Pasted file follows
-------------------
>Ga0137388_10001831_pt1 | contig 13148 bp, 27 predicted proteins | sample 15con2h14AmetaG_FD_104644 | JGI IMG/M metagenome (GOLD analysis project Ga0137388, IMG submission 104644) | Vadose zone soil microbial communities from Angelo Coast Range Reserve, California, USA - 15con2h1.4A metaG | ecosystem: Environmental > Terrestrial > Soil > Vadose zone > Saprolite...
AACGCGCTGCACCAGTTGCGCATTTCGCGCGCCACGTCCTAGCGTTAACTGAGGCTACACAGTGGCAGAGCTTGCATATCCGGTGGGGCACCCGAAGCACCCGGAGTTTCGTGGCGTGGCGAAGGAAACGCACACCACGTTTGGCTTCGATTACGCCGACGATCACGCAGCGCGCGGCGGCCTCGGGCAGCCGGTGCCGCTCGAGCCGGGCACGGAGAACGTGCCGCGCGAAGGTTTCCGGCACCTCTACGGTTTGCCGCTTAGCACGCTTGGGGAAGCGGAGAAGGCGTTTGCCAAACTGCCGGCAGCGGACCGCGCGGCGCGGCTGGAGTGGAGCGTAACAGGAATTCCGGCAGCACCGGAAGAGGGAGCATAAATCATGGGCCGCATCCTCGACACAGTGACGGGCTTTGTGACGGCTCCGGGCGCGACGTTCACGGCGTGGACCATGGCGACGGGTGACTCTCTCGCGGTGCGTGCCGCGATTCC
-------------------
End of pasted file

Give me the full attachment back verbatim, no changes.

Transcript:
>Ga0137388_10001831_pt1 | contig 13148 bp, 27 predicted proteins | sample 15con2h14AmetaG_FD_104644 | JGI IMG/M metagenome (GOLD analysis project Ga0137388, IMG submission 104644) | Vadose zone soil microbial communities from Angelo Coast Range Reserve, California, USA - 15con2h1.4A metaG | ecosystem: Environmental > Terrestrial > Soil > Vadose zone > Saprolite...
AACGCGCTGCACCAGTTGCGCATTTCGCGCGCCACGTCCTAGCGTTAACTGAGGCTACACAGTGGCAGAGCTTGCATATCCGGTGGGGCACCCGAAGCACCCGGAGTTTCGTGGCGTGGCGAAGGAAACGCACACCACGTTTGGCTTCGATTACGCCGACGATCACGCAGCGCGCGGCGGCCTCGGGCAGCCGGTGCCGCTCGAGCCGGGCACGGAGAACGTGCCGCGCGAAGGTTTCCGGCACCTCTACGGTTTGCCGCTTAGCACGCTTGGGGAAGCGGAGAAGGCGTTTGCCAAACTGCCGGCAGCGGACCGCGCGGCGCGGCTGGAGTGGAGCGTAACAGGAATTCCGGCAGCACCGGAAGAGGGAGCATAAATCATGGGCCGCATCCTCGACACAGTGACGGGCTTTGTGACGGCTCCGGGCGCGACGTTCACGGCGTGGACCATGGCGACGGGTGACTCTCTCGCGGTGCGTGCCGCGATTCC